This document provides a comprehensive guide on constructing contract transactions using the VeChain SDK, specifically focusing on deploying smart contracts and calling contract functions. The aim is to furnish developers with the knowledge to seamlessly integrate these transactions into their blockchain applications on vechain.

Deploying a Smart Contract


Deploying a smart contract is a foundational step in leveraging the VeChain blockchain for decentralized applications. This section delves into the process of creating a deployment clause, which is essential for initiating a smart contract on the network.

// 1 - Init contract bytecode to deploy

const contractBytecode =

// 2 - Create a clause to deploy the contract
const clause = clauseBuilder.deployContract(contractBytecode);

Process Breakdown

  1. Clause Construction: The deployment of a smart contract begins with the construction of a deployment clause. The VeChain SDK offers a dedicated function, clauseBuilder.deployContract, found within the @vechain/sdk-core package, for this purpose.

  2. Smart Contract Bytecode: The bytecode of the smart contract, contained within the contractBytecode variable, encapsulates the compiled contract code that will be deployed to the blockchain.

  3. Invocation: By invoking the clauseBuilder.deployContract function with the contract's bytecode, a clause object is generated. This clause object is a structured representation of the deployment request, ready to be broadcast to the VeChain network.


The deployment example elucidates the utilization of the VeChain SDK to construct a deployment clause, a crucial component for deploying smart contracts on the VeChain blockchain.

Calling a Contract Function


After deploying a smart contract, interacting with its functions is the next step. This section guides you through the creation of a clause tailored for calling a specific function within a deployed smart contract.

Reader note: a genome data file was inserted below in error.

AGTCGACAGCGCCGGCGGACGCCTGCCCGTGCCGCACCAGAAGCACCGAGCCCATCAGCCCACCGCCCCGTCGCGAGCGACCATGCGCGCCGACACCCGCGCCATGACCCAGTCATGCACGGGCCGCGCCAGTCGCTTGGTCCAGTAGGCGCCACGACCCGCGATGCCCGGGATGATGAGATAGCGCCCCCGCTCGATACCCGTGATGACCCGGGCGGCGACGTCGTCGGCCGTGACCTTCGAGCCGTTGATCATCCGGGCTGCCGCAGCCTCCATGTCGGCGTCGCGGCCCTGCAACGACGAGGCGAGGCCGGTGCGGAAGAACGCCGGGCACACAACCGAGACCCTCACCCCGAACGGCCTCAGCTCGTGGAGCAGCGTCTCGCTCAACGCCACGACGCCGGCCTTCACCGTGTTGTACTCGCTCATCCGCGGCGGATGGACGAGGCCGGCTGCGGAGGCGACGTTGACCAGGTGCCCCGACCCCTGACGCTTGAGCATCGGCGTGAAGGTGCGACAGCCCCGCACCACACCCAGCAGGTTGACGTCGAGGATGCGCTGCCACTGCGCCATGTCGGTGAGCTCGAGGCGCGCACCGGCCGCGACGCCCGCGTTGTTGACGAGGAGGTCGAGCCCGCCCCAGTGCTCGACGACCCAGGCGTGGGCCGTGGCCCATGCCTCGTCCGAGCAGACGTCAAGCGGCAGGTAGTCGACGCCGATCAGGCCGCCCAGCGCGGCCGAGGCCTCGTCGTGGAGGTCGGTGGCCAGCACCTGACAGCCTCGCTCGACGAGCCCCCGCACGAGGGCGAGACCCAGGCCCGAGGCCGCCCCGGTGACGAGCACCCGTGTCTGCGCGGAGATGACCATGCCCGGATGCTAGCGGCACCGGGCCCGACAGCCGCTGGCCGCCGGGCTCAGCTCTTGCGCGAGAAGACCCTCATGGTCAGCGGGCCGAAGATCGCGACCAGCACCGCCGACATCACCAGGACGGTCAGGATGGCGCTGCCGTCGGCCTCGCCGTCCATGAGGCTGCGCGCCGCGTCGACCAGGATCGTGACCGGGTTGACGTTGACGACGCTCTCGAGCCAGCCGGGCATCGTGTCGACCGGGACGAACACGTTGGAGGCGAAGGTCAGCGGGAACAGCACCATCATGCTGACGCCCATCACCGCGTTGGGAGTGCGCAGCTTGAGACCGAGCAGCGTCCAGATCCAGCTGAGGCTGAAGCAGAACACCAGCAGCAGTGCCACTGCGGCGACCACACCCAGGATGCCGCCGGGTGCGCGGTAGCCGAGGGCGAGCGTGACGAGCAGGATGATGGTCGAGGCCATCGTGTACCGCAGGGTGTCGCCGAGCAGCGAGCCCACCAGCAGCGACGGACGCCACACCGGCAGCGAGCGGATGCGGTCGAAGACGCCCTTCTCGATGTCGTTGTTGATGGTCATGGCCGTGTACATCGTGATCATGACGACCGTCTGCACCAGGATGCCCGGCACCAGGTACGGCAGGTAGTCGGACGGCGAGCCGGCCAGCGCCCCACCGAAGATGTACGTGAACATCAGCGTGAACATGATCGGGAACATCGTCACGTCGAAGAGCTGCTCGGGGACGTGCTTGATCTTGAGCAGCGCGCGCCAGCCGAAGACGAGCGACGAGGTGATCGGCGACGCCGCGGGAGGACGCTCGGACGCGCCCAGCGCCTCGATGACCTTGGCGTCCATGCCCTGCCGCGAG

// 1 - Init a simple contract ABI
const contractABI = stringifyData([
        constant: false,
        inputs: [
                name: 'value',
                type: 'uint256'
        name: 'setValue',
        outputs: [],
        payable: false,
        stateMutability: 'nonpayable',
        type: 'function'
        constant: true,
        inputs: [],
        name: 'getValue',
        outputs: [
                name: '',
                type: 'uint256'
        payable: false,
        stateMutability: 'view',
        type: 'function'

// 2 - Create a clause to call setValue(123)
const clause = clauseBuilder.functionInteraction(
    '0x7567d83b7b8d80addcb281a71d54fc7b3364ffed', // just a sample deployed contract address
        .getFunction('setValue') as FunctionFragment,

Process Breakdown

  1. Understanding the ABI: The ABI (Application Binary Interface) of the smart contract, usually defined in JSON format, describes the contract's functions and their respective parameters. This interface is pivotal for ensuring proper interaction with the contract's functions.

  2. Clause Creation for Function Calls: Utilizing the clauseBuilder.functionInteraction function from the @vechain/sdk-core package, a clause is crafted for the specific purpose of invoking a function on the smart contract.

  3. Function Invocation: In this example, the function setValue within the smart contract is invoked with a parameter of 123. This action demonstrates how to interact with a function, altering the state within the smart contract based on the function's logic.